The creation of a pan-European telecoms regulator has found significant industry support for the idea, though most remain against the notion overall.
As part of an ongoing review of telecoms regulations, the EC (European Commission) looked into whether an EU (European Union)-wide regulatory body should be put into place to deal with particularly powerful organisations, mainly incumbent operators such as BT.
The study, Preparing the Next Steps in Regulation of Electronic Communications, was conducted by Brussels law firm Hogan & Hartson and London-based Analysys. "Several respondents suggested that an enhanced community control over remedies would facilitate greater harmonisation and availability of consistent wholesale products across the EU," the EC said in a statement.
The majority of respondents said improvements of one form or another were needed in either the regulations or their implementation. But the problems they pointed out were varied, including the weakness of national regulators, unharmonised implementation, lack of pan-European services in general and uneven application of existing regulations.
"The only consistent message from these responses is that implementation needs to be completed, and in some cases improved, a finding that we see repeated frequently," the study said.
With regard to the establishment of an ERA (European regulatory authority), more respondents were opposed to than supported the idea, the report concluded. A number of organisations, particularly alternative operators, said an ERA would be better at applying regulation to large, powerful businesses because it wouldn't have any vested interest in the national status quo.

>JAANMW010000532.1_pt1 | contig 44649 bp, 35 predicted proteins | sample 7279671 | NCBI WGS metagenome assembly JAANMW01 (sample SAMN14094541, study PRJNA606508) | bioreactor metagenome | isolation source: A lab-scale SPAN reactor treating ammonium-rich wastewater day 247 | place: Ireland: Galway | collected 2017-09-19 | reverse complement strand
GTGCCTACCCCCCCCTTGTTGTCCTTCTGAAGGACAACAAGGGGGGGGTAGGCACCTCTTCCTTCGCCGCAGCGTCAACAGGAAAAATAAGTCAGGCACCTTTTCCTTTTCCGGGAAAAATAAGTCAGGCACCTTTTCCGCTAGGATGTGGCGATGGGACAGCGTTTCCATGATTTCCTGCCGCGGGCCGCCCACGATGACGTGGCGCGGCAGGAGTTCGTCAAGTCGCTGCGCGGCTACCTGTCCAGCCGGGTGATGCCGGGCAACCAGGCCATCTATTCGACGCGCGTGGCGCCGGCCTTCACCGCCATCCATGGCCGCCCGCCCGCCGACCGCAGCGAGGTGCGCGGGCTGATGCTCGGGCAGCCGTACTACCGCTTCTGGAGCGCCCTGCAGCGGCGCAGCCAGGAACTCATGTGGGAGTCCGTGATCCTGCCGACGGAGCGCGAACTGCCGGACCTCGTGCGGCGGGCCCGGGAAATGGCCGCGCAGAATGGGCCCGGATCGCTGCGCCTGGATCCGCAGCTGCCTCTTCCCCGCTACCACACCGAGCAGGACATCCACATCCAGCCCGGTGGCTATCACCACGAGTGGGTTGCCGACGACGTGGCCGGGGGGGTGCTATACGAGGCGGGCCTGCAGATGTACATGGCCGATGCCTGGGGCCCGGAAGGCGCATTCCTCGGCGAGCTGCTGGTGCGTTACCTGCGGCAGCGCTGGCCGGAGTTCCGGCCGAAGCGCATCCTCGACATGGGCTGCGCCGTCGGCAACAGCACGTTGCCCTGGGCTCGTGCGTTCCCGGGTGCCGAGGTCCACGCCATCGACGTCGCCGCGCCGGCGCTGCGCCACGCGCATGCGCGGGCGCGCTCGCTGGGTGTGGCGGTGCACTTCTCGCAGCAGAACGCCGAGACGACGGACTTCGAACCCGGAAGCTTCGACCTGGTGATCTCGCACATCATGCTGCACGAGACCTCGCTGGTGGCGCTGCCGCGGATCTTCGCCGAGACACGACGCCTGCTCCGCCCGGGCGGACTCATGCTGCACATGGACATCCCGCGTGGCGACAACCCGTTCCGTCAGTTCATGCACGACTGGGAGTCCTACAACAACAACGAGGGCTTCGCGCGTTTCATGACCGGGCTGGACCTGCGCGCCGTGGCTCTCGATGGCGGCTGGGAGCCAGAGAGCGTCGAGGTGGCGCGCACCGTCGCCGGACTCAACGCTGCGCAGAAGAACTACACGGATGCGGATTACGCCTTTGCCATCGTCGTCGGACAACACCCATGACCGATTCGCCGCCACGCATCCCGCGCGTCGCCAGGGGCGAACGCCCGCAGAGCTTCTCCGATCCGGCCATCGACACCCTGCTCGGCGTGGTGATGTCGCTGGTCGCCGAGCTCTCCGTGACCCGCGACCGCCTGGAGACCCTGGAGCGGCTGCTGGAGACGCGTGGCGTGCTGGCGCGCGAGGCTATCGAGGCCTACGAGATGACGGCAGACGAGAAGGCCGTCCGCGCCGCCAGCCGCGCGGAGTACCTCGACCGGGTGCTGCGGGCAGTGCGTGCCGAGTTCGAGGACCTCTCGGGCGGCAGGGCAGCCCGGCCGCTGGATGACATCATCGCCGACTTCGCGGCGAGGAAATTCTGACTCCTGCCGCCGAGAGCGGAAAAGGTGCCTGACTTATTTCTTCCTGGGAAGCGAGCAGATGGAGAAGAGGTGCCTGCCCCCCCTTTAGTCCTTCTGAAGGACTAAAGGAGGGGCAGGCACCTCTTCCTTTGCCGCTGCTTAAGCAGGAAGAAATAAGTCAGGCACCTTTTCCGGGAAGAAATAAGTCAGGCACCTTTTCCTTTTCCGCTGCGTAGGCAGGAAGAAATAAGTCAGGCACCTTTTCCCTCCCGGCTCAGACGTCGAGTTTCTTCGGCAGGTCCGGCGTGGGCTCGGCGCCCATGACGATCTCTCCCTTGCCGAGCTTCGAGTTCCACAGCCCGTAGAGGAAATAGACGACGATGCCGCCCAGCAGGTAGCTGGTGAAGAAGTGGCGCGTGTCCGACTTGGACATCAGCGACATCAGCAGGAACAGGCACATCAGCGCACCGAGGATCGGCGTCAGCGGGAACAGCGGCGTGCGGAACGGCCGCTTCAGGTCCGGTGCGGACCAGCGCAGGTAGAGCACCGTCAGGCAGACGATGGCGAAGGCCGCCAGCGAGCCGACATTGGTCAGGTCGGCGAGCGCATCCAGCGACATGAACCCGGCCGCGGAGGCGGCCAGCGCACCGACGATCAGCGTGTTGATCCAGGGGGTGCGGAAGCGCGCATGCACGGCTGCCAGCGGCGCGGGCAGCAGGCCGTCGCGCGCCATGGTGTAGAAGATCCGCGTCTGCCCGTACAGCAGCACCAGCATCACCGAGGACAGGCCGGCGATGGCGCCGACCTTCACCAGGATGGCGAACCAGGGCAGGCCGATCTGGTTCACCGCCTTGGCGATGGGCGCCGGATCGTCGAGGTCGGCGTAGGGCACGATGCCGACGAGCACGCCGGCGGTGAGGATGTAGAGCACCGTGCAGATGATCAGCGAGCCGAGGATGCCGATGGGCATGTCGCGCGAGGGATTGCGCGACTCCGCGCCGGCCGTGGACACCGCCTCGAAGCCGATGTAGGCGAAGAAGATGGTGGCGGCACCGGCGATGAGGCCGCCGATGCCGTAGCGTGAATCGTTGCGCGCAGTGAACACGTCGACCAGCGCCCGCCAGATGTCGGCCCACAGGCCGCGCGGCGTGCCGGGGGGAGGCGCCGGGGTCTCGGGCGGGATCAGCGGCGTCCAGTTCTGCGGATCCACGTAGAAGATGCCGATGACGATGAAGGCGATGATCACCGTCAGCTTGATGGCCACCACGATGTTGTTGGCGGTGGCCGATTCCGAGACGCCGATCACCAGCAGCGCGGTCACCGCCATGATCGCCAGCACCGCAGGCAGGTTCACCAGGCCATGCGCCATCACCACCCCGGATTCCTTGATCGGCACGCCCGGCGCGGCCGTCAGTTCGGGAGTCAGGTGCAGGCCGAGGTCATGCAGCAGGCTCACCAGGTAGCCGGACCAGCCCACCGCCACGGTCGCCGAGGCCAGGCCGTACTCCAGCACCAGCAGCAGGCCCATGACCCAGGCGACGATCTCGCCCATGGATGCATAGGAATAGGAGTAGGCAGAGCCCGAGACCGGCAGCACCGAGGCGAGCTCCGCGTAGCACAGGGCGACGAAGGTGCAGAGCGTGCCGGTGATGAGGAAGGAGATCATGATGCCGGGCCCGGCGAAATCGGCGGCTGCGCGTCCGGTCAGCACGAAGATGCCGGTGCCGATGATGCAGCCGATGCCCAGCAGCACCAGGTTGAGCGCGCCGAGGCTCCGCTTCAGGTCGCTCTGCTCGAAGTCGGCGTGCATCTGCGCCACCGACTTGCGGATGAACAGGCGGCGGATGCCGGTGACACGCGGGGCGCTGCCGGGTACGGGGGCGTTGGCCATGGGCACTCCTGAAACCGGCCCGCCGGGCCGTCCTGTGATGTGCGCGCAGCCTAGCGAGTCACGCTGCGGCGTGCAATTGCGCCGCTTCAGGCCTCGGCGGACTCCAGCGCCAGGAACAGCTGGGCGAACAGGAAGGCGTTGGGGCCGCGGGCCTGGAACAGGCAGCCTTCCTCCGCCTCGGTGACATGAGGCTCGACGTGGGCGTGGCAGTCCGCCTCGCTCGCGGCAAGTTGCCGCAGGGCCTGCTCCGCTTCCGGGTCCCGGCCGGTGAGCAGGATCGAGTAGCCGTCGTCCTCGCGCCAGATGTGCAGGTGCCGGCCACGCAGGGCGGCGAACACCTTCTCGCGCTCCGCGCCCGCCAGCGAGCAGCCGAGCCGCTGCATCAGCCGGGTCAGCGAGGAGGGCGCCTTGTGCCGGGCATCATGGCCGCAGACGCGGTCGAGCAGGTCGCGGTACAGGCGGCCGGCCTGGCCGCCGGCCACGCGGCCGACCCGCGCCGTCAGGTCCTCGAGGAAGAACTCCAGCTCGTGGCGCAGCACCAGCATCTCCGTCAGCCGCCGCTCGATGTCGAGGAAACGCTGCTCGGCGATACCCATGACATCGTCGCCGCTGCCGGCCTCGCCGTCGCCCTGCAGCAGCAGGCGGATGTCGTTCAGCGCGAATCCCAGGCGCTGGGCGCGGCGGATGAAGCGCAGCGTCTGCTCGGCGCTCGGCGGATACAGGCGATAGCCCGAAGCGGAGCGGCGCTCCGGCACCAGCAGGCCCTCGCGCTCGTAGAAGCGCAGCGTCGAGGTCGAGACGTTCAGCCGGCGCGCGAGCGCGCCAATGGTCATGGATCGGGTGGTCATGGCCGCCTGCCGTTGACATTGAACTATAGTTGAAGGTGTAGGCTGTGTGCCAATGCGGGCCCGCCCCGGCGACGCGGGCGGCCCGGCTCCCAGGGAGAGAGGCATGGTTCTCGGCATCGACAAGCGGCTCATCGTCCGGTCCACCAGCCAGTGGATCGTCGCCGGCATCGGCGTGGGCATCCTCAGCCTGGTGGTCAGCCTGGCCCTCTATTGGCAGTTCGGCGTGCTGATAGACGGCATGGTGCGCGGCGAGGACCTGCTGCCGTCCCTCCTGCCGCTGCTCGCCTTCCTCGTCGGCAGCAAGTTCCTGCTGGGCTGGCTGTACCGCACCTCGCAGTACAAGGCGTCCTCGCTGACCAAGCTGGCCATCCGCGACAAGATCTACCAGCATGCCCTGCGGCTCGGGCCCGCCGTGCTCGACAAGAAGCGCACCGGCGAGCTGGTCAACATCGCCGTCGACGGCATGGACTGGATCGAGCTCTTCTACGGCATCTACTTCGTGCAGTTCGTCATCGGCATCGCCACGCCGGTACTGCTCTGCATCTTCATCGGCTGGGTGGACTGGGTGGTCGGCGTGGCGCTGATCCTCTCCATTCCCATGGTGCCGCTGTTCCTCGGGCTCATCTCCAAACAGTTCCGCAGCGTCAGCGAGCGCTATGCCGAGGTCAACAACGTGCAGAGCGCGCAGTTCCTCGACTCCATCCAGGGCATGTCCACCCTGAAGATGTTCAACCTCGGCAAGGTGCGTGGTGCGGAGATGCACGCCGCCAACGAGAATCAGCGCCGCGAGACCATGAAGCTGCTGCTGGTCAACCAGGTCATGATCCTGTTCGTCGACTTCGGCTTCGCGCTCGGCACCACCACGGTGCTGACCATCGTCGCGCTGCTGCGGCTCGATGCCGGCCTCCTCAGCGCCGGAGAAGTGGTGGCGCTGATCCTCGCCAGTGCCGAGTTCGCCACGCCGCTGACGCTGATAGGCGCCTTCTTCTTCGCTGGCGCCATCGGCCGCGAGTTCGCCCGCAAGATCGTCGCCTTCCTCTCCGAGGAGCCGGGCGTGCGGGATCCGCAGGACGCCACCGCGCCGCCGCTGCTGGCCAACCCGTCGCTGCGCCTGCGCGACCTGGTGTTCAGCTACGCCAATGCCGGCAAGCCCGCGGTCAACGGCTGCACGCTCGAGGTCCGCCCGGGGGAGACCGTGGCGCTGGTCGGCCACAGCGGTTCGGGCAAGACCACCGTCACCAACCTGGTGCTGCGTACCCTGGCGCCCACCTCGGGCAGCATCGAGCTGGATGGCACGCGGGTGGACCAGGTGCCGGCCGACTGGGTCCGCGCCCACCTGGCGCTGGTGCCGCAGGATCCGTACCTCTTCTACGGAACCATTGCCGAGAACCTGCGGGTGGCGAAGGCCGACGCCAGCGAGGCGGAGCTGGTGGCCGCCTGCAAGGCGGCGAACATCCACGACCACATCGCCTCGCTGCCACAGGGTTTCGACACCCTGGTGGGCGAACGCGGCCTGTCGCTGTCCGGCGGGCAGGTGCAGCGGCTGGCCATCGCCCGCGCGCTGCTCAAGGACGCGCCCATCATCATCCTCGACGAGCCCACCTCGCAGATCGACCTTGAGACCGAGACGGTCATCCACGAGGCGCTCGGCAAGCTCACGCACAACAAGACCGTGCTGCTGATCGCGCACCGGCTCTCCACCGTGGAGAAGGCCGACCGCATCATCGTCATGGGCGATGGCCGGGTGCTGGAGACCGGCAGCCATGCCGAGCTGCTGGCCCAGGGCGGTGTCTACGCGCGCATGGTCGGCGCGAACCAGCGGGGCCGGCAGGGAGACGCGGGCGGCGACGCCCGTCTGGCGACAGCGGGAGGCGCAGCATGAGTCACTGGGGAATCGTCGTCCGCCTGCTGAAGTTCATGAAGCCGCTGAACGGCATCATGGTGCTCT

"One argument presented in support of an ERA is that it may be able to apply regulation in a more consistent manner and stand up to incumbents when the current NRA [national regulatory authority] may not," the report said. "Some respondents alleged that their NRA was either lax or ineffective in imposing regulation."
That same lack of connection to the local market also weighed against the idea of a European body for many, who said it wouldn't be able to make regulatory decisions in a consistent and well-informed way.
From the British point of view, a European regulator would make no sense, according to RedMonk analyst James Governor. "It sounds like bad news, mainly because after years of appalling and unsuccessful regulation in this country, the telecoms sector has finally got its act together," he said. "There is a lot of competition. I can't see outside regulation being helpful at this point."
The EC released another study that found regulation was essential to continue attracting investment to the telecoms sector. A third study found that regulation at the wholesale level was enough to keep the sector in line, and that retail regulation could be largely scrapped.
The three studies are available on the EC's website.